Rectal prolapse is a medical ailment that occurs when the rectum pushes through the anus. The anus is the orifice through which excrement escapes your body, while the rectum is the final section of your large intestine.
Rectal prolapse affects around 2.5 persons in every 100,000. This illness affects six times more women than males over the age of 50. Rectal prolapse is often assumed, although the condition is really severe haemorrhoids.
Rectal prolapse is a condition that may vary from minor to severe. In many circumstances, mild cases may be handled without surgery. Surgery may be required in severe situations.
Rectal prolapse comes in a variety of forms.
Rectal prolapse may be classified into three categories. The movement of the rectum identifies the type:
- Prolapse of the internal organs. The rectum begins to descend but does not yet pass into the anus.
- There is a partial prolapse. The anus has only migrated a portion of the rectum.
- There is a complete prolapse. Through the anus, the whole rectum extends.
Rectal prolapse symptoms usually appear gradually. The sensation of a protrusion in your anus is the first sign you’ll notice. You can feel as though you’re sitting on a ball.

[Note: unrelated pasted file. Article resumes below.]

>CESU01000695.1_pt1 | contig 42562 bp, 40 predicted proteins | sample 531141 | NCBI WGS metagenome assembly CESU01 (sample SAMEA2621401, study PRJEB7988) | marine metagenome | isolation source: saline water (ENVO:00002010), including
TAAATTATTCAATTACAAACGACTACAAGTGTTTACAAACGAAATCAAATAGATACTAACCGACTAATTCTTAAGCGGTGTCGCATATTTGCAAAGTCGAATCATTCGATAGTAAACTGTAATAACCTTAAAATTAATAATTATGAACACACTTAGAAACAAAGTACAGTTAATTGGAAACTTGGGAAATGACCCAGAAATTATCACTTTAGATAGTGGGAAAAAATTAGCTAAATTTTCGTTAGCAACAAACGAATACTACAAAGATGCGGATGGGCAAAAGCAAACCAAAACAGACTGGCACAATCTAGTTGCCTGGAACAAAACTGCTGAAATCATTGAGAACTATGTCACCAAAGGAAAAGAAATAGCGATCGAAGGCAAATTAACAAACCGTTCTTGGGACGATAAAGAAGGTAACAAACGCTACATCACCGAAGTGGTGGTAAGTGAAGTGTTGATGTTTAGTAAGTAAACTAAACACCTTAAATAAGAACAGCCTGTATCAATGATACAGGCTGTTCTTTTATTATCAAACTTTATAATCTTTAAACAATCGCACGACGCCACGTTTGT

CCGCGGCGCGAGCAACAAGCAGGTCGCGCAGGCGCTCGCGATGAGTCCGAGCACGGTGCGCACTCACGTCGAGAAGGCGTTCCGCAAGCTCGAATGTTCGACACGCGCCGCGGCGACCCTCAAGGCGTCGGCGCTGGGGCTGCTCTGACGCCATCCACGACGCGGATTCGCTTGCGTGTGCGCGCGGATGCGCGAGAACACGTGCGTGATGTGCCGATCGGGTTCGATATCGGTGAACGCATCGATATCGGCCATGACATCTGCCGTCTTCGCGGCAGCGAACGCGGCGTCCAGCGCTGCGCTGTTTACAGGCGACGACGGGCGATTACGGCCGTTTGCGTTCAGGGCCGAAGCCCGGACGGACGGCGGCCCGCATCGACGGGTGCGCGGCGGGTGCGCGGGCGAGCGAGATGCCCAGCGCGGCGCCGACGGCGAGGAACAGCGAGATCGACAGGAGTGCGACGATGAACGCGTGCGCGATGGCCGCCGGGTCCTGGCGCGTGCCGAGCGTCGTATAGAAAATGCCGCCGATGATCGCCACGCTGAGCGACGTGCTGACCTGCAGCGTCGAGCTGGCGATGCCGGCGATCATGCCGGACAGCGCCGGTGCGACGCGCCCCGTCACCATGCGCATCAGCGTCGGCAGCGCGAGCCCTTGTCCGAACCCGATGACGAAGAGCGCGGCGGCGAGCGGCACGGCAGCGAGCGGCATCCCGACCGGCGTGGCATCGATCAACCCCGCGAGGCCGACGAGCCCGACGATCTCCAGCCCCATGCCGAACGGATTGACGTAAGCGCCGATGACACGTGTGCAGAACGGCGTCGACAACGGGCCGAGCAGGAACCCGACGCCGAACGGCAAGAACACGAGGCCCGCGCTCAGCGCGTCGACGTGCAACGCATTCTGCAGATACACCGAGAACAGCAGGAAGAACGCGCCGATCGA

You may be able to see a reddish-colored protrusion showing through or extending out of your anus in a mirror.
Occasionally, a little portion of the rectum may protrude during a bowel movement, but it will either withdraw on its own or be easily pulled back into place.
Walking, sitting, and exercising may all cause portion of your rectum to push into your anus. It may be manually restored to its rightful spot at first.
If the rectal prolapse progresses, there may be bleeding from the rectum’s inner lining. You may have problems managing liquid or solid bowel motions as well as gas from your rectum if you have partial or total prolapse.
Chronic constipation affects 30 to 67 percent of persons with rectal prolapse, whereas diarrhoea affects around 15%.